Metrolife: What use is a minister for city development?

Metrolife: What use is a minister for city development?

In Pune and Mumbai, bus transport is managed by the municipality.

Citizens’ groups in Bengaluru are campaigning for a stronger municipal structure. Metrolife brings insights on how the city can be administered better even without a minister for Bengaluru development.


Extending the mayor’s powers is the Constitutionally right thing to do, says Vinay Srinivas, member of Bengaluru Bus Prayaanikara Vedike. 

According to the 74th Amendment, Article 243 Z, urban local bodies should have control over transport and water and electricity supply. “If you look at cities like Pune and Mumbai, bus transport comes under the municipal corporation,” says Vinay.  

The BMTC managing director should be answerable to the mayor. Corporators know where bus stops are required. At the moment, there is no forum to redress such grievances at the BBMP, he says. 

“All utilities should come under the BBMP. But for this to happen, the Karnataka Municipal Corporations Act has to be amended. At the moment, the mayor holds no executive powers and everything comes under the BBMP commissioner,” he says. 

Light on Bescom

The mayor being head of Bescom would channel many initiatives in the right direction, says Kathyayini Chamaraj, founder of Citizens Voluntary Initiative for the City (CIVIC).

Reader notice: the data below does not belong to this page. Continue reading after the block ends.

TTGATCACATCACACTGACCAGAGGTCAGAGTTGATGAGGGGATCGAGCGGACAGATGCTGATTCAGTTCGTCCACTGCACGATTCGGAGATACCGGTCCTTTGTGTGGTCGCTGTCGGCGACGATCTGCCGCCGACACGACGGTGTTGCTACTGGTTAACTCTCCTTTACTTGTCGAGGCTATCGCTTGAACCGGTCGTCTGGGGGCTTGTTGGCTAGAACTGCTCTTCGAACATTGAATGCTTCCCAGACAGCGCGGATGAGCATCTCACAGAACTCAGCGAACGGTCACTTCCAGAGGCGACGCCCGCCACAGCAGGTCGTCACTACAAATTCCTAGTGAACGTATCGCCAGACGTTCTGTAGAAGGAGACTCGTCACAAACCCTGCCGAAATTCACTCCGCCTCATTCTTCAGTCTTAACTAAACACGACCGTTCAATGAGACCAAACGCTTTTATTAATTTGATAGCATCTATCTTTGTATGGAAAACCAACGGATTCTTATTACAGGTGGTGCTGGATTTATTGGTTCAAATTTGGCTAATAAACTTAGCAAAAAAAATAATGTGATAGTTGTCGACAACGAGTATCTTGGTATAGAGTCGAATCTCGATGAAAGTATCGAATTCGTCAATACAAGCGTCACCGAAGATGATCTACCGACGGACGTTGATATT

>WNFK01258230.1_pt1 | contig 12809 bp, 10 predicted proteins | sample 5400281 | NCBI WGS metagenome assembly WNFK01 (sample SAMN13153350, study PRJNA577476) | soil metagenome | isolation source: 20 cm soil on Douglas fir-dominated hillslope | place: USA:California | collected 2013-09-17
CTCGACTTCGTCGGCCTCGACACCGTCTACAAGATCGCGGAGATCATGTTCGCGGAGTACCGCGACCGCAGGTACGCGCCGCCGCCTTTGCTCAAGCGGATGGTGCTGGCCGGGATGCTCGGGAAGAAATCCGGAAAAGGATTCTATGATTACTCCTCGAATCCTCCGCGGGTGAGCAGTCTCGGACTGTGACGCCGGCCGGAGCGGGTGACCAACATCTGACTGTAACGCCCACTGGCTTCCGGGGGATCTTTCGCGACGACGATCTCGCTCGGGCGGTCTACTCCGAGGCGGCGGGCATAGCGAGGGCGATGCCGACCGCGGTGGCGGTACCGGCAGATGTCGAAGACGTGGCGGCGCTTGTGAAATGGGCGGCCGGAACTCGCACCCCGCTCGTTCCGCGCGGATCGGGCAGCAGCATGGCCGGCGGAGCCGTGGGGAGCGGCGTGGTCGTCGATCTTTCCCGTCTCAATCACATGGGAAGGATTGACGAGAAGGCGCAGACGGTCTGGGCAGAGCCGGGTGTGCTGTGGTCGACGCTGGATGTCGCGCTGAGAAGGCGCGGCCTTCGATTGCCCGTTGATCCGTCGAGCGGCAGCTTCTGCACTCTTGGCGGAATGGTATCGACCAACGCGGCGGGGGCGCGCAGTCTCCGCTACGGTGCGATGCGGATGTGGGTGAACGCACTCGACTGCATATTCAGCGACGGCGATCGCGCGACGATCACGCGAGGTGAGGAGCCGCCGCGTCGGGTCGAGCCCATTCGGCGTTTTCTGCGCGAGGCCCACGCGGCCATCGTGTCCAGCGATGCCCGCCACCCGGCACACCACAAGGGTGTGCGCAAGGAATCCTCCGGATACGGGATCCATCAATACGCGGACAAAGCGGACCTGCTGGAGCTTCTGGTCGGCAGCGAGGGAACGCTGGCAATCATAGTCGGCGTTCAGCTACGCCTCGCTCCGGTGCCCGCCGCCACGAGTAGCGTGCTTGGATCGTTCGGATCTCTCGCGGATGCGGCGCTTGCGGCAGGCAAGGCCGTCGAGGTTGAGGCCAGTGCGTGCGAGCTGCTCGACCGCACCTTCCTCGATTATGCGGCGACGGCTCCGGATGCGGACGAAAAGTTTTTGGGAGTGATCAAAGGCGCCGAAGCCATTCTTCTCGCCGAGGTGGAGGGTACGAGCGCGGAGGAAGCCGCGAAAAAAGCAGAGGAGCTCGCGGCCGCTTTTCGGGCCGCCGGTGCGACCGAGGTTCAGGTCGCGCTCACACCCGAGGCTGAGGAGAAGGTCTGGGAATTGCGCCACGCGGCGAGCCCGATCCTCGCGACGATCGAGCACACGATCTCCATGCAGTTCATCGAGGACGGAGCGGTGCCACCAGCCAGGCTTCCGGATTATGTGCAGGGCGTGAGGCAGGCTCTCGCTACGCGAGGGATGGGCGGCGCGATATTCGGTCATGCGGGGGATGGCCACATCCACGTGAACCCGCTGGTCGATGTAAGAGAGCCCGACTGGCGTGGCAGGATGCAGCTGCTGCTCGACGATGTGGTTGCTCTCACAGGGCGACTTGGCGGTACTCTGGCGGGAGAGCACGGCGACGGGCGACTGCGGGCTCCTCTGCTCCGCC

She says Bescom engineers should be accountable to the municipal ward committees, which can decide on everything from replacing streetlights with solar lights and implementing solar energy for water pumping.

“More coordinated participation will come into play when a mayor heads all local bodies. Things will become more people-centric,” she says.

BWSSB and digging 

D S Rajshekar, president of the Citizens Action Forum, is among those who recommend a longer term for the mayor.

BBMP provides ground infrastructure, but BWSSB digs up the roads for repairs, and so coordination is essential, he argues. 

“When roads are dug up, pipes leak. If the mayor is directly handling all agencies, he would be able to coordinate and set appropriate deadlines, understanding the limitations of all agencies,” he says.

If BWSSB is brought under the mayor’s belt, distribution of water across neighbourhoods will be better, he reckons. “One will not have to ask 10 people for solutions,” says Rajshekar. 

Aye or nay?

Leo Saldana, a full-time coordinator of Environment Support Group says empowering the mayor is not possible in the current structure.  

“There is no provision for a direct elected mayor now. There has to be a political shift for a strong mayoral system. This can come with the risk of turning into an oligopoly. A mayor in such a case should be the head of the Metropolitan Planning Committee and the BDA will cease to exist,” he says.

He believes the current one-year term is not workable, and a two-and-a-half or five-year term may be an idea worthy of consideration. 

Term length

The Bengaluru mayor now enjoys a year-long term, but that is too short to do anything meaningful, activists say. They are pitching for a longer term of three to five years.